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Alton Banks spent the afternoon at Gibson Park pool in Overtown on June 23. He left around 5 p.m.
About an hour later, the 10-year-old boy arrived home on the 100 block of Northwest 13th Court, just a few blocks away.
During that narrow time frame, Miami’s police chief said on Thursday, police believe that Alton somehow ingested the potent painkiller fentanyl, an illegal drug that along with heroin has been killing addicts in South Florida and across the country.
Detectives believe Alton may have unwittingly ingested the drug — but exactly how remains a mystery.
“If someone was in the area on June 23, between 5 and 6 p.m., and saw Alton Banks and who he came into contact with, we need that information,” Chief Rodolfo Llanes said Thursday at a press conference.
The police chief joined Miami Fire-Rescue brass and other city leaders to plead for help from the public, days after the boy’s death became worldwide news. As first reported by the Miami Herald, a preliminary toxicology report completed last week showed that a mix of fentanyl and heroin may have killed the boy, making him among the youngest victims of Florida’s opioid crisis.
His death comes amid a staggering opioid crisis that has wreaked havoc across the country, with hundreds of South Florida drug users fatally overdosing in recent years. Illegal fentanyl and some of its synthetic cousins can be so powerful that just a speck — breathed in, snorted or injected — can kill.
Alton was a fifth-grader at Frederick Douglass Elementary who wanted to be an engineer and loved the Carolina Panthers football team.
Police say Alton didn’t appear to be sick at the pool, located at 401 NW 12th St. He may have walked down Northwest 12th Street before heading north on Northwest First Court to get home.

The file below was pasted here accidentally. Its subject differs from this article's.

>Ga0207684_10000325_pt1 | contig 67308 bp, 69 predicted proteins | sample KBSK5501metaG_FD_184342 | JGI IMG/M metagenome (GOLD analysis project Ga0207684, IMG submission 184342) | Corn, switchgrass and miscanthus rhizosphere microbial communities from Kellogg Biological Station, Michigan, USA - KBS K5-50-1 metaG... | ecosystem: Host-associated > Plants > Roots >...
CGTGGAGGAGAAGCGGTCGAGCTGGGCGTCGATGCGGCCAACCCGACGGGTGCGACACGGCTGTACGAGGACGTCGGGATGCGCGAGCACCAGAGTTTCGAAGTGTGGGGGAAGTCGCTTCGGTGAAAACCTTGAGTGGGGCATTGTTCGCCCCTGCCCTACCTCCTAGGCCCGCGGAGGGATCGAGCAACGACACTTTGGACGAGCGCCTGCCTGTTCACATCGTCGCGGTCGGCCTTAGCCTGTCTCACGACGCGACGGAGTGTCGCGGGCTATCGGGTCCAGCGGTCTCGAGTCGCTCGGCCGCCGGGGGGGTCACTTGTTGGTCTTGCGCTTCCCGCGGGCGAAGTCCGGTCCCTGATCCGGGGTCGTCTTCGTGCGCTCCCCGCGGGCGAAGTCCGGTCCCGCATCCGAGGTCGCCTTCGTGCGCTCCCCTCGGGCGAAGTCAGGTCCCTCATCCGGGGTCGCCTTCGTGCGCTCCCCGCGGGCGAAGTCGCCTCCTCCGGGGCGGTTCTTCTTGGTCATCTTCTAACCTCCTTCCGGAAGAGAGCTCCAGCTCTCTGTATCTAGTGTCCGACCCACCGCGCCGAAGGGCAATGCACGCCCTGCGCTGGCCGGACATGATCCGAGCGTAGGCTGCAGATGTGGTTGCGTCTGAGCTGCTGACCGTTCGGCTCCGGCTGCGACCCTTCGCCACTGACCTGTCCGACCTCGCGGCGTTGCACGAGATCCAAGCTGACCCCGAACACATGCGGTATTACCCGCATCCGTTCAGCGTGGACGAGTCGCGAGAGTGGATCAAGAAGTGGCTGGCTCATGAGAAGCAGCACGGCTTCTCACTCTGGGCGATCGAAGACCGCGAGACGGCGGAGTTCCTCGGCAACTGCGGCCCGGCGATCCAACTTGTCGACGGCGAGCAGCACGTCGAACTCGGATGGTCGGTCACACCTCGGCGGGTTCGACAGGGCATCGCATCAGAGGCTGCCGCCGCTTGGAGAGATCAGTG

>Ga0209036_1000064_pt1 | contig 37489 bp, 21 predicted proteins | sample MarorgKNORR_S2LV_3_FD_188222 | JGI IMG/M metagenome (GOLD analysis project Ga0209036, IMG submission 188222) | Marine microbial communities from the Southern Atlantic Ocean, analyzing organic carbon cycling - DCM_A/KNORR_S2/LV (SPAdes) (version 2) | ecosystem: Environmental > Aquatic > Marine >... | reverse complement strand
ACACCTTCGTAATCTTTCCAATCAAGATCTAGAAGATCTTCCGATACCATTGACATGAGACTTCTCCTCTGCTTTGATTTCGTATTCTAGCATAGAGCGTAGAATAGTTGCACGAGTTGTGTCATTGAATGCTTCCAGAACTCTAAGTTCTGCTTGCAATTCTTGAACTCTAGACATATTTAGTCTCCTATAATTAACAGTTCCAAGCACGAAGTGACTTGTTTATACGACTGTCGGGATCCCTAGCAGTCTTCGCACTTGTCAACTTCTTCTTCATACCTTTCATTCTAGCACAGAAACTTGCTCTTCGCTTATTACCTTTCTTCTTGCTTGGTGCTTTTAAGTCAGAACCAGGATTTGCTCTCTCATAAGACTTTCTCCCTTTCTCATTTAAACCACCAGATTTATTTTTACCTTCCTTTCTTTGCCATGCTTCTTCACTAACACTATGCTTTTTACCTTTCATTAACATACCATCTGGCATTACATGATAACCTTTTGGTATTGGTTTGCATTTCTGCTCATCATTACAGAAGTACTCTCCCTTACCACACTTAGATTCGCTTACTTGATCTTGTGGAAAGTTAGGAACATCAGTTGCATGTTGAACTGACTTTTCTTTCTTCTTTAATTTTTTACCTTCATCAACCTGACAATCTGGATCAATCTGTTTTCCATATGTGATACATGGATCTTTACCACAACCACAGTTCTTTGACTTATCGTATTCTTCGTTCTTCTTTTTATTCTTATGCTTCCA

Detectives don’t have evidence to suggest that Alton came into contact with drugs at his home, authorities said. The boy vomited shortly after he arrived at home, and was later found unconscious. Just after 9 p.m., the family called Miami Fire-Rescue and he was rushed to Jackson Memorial Hospital, where he was pronounced dead.
He walked home in poverty-stricken Overtown, which is known across Florida as a hot zone for heroin and fentanyl sales, and has seen the most drug overdoses on the streets.
“He was out playing, like we want all our children to do. It’s unclear whether [the exposure to drugs] was at the pool or on the walk home,” Miami-Dade State Attorney Katherine Fernandez Rundle told the Herald earlier this week. “We’re anxiously hoping that someone comes forward to help us solve this horrific death.”
The Miami-Dade Medical Examiner’s Office is doing more testing, with a final toxicology report still to come.
The effects of fentanyl and its variants have been widely chronicled, devastating communities across the nation and in Florida, where a crackdown on prescription painkillers such as Oxycodone is believed to have led to the spike in heroin and opioid abuse.
The drug is powerful enough that the U.S. Drug Enforcement Administration and police departments have warned officers about even touching the drug. Last fall, three Broward police dogs got sick after sniffing the drug during a federal raid.
But fentanyl can take up to 24 hours to fully absorb through the skin, said Miami Fire-Rescue Deputy Chief Craig Radelman. “Absorption through the skin is a very, very slow method,” he told reporters.
The boy could have had it on his skin when he accidentally breathed it through his mouth or nose.
“We don’t have any working theories on how he did that,” Llanes said.
Even if Miami homicide detectives can prove the source of the drugs, holding someone responsible for his death may he tough.
The Florida Legislature passed a law this year to make it possible to charge dealers with murder if they provide a fatal dose of fentanyl or drugs mixed with fentanyl. But the new law doesn’t go into effect until Oct. 1.
Anyone with information on the death of Alton Banks can call Miami-Dade CrimeStoppers at 305-471-TIPS.